Writers, historians, TV and film producers, have a tendency to overlook the wide diversity of contemporary responses to the First World War, especially now that all personal connection to the war has been extinguished with the deaths of its final combat veterans. It's all too easy to view the British war experience through the distorting prism of books which emphasise horror and futility without asking how representative they are.

There are in fact plenty of narratives, fictional and documentary, which suggest that the vast majority of the British people saw the war as just and worthwhile, and that this prevailing opinion continued for some years after the war was over. In the 1970s, Andrew Rutherford argued that much of the literature of the war reflects the complexity and ambivalence of combat. It often reasserts an heroic ideal 'stripped of romantic glamour...but redefined in terms of grim courage and endurance in the face of almost unendurable suffering.'

In a similar vein, Charles Carrington argued, as long ago as 1929, that the generation of 1914, who had gone off to fight, had been misrepresented. War could indeed deal terrible blows, but set against this was an unforgettable sense of comradeship, and the thrill of excitement amid the dangers of the front. Even the unluckiest soldier, who unlike Downton's footman didn't get 'a blighty wound', would experience only a few days of combat of the most horrific kind.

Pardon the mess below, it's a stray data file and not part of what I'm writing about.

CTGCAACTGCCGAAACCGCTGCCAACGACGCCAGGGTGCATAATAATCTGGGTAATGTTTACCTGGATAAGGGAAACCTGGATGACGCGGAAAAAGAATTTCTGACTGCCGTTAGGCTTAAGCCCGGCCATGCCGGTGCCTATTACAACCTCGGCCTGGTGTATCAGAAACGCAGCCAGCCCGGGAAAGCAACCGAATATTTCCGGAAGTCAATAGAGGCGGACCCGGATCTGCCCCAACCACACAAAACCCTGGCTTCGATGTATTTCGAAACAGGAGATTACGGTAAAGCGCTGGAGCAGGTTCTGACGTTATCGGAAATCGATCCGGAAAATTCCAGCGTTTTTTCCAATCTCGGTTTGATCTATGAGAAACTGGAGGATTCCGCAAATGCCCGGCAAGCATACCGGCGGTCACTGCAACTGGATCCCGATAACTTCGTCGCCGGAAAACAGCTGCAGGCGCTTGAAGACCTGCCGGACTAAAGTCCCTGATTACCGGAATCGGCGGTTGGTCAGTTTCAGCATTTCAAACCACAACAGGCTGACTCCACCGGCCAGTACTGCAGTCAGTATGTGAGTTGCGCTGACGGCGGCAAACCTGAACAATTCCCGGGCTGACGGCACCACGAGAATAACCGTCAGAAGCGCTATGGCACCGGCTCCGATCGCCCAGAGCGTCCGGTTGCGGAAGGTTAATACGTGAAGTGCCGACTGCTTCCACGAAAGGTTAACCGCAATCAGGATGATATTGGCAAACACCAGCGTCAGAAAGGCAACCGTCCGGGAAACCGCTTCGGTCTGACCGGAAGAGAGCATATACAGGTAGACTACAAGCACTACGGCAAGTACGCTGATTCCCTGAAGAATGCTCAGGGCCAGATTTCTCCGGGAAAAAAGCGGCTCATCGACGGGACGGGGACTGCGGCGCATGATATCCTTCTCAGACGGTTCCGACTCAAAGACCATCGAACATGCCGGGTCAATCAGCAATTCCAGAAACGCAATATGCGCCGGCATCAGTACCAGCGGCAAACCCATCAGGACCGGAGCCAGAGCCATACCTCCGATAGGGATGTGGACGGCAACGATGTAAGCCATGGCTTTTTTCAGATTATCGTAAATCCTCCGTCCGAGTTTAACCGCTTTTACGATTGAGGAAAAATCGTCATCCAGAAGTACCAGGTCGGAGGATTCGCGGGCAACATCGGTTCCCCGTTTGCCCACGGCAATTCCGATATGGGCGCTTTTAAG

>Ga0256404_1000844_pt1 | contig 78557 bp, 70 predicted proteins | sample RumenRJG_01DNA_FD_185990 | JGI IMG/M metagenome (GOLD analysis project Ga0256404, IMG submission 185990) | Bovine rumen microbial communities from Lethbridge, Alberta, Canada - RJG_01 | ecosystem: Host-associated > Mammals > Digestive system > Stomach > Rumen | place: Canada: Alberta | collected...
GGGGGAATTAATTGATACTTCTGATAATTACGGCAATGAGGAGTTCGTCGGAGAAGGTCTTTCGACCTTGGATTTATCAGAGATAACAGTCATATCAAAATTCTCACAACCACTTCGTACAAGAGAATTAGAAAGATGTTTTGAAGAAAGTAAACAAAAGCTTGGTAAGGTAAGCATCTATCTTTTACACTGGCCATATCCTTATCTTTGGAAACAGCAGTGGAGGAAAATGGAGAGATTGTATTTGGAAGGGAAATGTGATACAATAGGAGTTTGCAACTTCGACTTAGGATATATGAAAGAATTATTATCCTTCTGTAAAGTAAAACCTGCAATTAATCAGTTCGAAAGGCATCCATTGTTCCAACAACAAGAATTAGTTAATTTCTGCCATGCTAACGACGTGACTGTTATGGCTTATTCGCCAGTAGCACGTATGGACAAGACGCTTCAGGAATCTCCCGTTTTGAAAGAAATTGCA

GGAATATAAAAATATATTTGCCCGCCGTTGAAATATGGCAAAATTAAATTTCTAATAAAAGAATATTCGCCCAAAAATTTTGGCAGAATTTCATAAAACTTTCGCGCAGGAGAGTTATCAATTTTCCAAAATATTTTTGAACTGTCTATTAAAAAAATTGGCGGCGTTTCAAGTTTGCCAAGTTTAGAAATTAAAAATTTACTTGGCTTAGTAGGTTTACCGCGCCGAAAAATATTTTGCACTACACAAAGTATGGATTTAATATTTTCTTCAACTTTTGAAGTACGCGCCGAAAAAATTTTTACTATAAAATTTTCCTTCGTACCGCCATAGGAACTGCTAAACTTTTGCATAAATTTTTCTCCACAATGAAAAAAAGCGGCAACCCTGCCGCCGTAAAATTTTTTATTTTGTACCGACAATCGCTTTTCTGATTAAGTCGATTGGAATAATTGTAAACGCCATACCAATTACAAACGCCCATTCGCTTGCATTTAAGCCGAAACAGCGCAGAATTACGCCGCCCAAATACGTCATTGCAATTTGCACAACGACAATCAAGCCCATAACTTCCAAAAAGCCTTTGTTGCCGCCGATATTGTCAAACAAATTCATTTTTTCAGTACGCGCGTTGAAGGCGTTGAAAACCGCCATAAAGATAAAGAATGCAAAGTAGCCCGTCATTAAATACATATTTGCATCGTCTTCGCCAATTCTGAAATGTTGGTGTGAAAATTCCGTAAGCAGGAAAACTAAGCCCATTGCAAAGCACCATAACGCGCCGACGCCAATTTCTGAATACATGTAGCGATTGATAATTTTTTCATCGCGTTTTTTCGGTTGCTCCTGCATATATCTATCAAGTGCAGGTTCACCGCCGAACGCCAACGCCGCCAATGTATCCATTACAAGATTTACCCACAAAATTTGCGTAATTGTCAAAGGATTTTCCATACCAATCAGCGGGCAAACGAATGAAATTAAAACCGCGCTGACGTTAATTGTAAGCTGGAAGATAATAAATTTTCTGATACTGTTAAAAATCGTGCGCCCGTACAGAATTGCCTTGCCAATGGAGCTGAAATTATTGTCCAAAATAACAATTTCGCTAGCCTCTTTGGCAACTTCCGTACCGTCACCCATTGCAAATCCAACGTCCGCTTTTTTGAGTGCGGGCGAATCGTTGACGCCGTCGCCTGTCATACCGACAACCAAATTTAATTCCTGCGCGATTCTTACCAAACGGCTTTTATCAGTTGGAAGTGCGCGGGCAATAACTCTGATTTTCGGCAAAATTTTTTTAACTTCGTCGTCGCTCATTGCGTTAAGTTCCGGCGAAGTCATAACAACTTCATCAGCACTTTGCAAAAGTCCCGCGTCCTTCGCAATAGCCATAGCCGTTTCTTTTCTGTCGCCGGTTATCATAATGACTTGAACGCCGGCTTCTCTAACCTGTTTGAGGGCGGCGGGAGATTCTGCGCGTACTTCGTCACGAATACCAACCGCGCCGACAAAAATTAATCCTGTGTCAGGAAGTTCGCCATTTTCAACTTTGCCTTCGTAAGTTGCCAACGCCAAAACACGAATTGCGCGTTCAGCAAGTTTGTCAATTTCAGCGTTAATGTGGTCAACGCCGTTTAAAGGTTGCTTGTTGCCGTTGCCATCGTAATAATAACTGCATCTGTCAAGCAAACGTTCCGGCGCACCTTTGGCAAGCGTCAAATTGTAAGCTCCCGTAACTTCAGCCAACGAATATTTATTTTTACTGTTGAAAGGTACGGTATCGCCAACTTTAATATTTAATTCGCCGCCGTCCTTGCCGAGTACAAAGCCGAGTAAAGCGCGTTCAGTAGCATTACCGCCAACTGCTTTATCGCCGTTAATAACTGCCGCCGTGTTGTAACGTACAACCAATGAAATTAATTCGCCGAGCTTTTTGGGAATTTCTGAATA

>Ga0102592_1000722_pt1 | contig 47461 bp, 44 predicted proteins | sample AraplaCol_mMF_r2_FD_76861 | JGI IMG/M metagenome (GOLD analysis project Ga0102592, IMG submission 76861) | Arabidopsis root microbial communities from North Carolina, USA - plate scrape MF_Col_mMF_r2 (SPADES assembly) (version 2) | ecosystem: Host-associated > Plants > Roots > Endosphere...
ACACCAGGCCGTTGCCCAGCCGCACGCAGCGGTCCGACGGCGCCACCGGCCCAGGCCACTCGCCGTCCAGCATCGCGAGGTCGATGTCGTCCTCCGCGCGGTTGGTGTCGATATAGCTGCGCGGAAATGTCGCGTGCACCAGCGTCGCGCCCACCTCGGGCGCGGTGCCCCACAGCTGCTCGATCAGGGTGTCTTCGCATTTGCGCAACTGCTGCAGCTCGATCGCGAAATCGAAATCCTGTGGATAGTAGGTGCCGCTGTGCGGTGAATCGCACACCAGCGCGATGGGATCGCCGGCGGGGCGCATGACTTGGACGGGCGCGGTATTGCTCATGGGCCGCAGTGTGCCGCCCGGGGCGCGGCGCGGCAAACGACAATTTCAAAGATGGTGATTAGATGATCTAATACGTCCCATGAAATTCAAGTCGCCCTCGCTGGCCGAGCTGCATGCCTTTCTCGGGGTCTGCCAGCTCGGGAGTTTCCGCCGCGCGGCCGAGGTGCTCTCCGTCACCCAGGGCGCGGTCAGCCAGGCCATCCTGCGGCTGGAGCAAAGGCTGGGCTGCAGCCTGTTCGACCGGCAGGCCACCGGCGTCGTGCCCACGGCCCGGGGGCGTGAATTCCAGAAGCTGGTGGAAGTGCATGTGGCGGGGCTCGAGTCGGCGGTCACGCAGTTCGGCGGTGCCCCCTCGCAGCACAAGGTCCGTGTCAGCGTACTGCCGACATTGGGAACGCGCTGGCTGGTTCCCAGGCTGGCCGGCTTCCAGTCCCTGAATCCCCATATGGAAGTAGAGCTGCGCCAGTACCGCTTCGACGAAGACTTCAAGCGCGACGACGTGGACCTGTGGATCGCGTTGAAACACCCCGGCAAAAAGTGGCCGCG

What stands in the way of a more profound understanding of the combatants of the First World War is our inability to adapt to a mindset that, a century on, seems so utterly alien to us. Personally, I find it difficult to imagine the innocence with which the young public school subalterns solemnly answered what they described as the call of King and Country. I can't help, though, but envy them their generous, fatal idealism.